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    3. Well, antimatter is being created and handled today, and NASA regularly releases detailed plans for its use, but antigravity... is still firmly soft scifi.

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    4. Another method for handling antimatter that researchers are toying with, with some level of success, is with laser piching. Interestingly, the lasers are actually used to COOL the antimatter down to near absolute zero. The lasers are then used to move the antimatter whereit is wanted, and to keep it there. I don't know how much energy these lasers require, but the tchnique is probably the best chance at collecting and storing usefully large masses of antimater and preventing loss of containment.

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  2. all of the mentioned failure modes for lightsails (thermal stability, misalignment) are addressed on the conical carbon sails proposed and studied by Jim Benford. The conical shape is self-aligning, which means that if the cone is slightly off the axis of the beam, a force gradient tends to move it back to the center. Carbon material also has very low area density, and can stand 3000K without flinching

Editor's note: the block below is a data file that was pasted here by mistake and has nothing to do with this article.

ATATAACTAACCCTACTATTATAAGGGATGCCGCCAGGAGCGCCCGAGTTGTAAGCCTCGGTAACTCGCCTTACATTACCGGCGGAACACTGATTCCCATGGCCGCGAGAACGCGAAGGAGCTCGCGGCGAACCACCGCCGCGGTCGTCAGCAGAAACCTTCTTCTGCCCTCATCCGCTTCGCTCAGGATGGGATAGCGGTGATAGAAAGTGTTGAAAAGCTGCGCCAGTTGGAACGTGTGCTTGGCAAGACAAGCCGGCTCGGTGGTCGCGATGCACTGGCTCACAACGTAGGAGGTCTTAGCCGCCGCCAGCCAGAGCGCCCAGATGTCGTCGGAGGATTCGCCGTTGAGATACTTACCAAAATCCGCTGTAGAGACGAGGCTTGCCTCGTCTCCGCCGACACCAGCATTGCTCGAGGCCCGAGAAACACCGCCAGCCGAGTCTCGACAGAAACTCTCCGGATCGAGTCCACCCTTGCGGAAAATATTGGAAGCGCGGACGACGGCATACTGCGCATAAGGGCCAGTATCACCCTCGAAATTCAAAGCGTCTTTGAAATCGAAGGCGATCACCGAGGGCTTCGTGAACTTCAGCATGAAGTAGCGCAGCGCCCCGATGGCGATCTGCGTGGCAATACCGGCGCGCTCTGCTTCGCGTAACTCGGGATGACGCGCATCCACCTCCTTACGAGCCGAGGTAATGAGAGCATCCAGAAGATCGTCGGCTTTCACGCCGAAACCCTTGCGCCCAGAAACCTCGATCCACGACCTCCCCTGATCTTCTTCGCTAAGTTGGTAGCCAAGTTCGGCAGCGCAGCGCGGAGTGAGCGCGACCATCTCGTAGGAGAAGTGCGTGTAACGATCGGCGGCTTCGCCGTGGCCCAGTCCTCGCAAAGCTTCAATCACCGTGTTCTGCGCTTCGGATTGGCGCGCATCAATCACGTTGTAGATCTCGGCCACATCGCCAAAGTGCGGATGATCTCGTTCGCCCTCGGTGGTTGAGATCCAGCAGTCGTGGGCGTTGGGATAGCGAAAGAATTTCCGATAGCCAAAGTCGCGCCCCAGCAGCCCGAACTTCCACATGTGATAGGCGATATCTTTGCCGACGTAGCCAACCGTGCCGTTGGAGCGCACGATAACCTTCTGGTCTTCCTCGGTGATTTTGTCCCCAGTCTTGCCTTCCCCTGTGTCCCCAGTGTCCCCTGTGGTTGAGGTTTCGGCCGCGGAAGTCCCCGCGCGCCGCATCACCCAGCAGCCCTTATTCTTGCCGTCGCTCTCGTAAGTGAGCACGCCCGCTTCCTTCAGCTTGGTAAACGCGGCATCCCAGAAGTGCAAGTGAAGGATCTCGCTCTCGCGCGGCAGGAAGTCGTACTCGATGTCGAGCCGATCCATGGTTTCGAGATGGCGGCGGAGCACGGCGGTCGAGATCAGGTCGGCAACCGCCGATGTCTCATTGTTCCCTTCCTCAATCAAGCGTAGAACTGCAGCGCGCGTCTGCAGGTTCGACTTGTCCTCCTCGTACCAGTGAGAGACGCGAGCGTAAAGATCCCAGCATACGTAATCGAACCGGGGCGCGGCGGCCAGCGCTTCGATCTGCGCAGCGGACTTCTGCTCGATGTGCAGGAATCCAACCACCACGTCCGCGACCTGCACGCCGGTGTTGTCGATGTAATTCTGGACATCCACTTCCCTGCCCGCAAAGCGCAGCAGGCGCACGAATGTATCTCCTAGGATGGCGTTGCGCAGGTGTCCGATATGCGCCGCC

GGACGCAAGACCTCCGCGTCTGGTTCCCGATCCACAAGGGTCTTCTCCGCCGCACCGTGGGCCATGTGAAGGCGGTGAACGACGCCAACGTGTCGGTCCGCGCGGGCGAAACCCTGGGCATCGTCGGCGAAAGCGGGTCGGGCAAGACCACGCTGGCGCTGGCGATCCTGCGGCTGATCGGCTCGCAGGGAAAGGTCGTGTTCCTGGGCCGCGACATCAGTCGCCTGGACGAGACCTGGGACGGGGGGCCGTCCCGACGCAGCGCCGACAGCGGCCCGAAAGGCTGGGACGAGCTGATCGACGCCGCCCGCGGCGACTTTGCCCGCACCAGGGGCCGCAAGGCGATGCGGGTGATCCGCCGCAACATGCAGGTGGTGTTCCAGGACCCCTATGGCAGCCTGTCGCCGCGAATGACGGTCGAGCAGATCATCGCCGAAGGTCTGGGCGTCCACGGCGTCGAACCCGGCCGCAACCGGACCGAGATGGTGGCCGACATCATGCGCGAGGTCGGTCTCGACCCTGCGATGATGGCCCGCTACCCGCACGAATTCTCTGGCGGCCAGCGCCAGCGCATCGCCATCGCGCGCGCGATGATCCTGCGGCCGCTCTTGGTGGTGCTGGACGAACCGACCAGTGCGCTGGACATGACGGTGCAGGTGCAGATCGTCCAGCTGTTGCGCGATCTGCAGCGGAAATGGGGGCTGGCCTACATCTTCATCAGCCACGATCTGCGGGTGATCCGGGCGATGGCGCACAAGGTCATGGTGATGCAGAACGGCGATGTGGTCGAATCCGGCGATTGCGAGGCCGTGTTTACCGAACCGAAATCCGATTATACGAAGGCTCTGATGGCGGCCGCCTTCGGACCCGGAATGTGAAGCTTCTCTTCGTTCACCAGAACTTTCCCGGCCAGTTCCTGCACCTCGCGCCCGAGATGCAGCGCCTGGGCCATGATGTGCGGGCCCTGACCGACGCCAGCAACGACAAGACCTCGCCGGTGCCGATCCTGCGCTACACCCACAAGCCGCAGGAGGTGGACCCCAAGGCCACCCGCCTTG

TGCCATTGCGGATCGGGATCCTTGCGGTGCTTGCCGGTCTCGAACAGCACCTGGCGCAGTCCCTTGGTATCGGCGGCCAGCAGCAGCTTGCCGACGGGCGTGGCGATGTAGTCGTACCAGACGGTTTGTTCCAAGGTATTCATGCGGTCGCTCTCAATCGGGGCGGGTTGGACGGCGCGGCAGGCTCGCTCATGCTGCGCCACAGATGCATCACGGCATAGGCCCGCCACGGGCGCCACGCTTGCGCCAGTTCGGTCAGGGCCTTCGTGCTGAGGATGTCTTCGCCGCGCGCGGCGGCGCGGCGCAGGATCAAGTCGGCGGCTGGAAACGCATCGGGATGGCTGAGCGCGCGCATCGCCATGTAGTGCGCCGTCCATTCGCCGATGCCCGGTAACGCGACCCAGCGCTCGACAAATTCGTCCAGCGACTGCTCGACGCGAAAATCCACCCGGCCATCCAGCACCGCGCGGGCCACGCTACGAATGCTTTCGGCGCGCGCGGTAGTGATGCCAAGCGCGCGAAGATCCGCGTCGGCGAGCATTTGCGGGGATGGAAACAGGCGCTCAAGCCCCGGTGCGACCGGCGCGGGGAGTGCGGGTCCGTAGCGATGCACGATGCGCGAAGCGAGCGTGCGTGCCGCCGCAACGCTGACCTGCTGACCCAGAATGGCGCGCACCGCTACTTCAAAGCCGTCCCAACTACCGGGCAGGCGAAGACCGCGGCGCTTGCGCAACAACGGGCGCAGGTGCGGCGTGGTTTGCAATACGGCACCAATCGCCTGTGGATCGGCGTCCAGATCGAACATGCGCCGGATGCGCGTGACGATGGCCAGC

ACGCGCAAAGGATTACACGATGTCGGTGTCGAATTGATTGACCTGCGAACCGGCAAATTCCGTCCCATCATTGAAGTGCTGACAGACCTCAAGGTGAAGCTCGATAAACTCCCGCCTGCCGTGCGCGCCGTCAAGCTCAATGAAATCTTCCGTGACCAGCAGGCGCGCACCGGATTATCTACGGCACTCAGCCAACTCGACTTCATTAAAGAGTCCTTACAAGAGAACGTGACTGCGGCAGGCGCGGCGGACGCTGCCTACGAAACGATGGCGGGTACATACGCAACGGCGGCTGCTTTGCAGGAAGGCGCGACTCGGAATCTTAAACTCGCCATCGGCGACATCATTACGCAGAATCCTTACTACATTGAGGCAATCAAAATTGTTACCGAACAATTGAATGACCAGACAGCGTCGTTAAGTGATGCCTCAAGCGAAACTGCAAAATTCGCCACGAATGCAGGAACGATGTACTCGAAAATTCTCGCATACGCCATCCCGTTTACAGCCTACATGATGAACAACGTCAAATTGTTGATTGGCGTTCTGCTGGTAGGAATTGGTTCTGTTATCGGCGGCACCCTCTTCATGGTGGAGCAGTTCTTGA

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  3. Searching up that name has led to some interesting reading, so thank you.

    However, simple maths tell me that a conical shape has greater sectional density than a flat lightsail, and using carbon/microwave configuration is very cheap and efficient at the Kw scale...

    -but carbon is vaporized if the laser contains enough energy to accelerate 10kg+ masses. There's a thermal limit here.

    -the microwave concept is great and cheap for short ranges, but terrible if you are trying to maintain a small spot size over longer ranges. The need for shorter wavelengths precludes the use of materials that rely on their heat resistance to copensate for lack of reflectivity.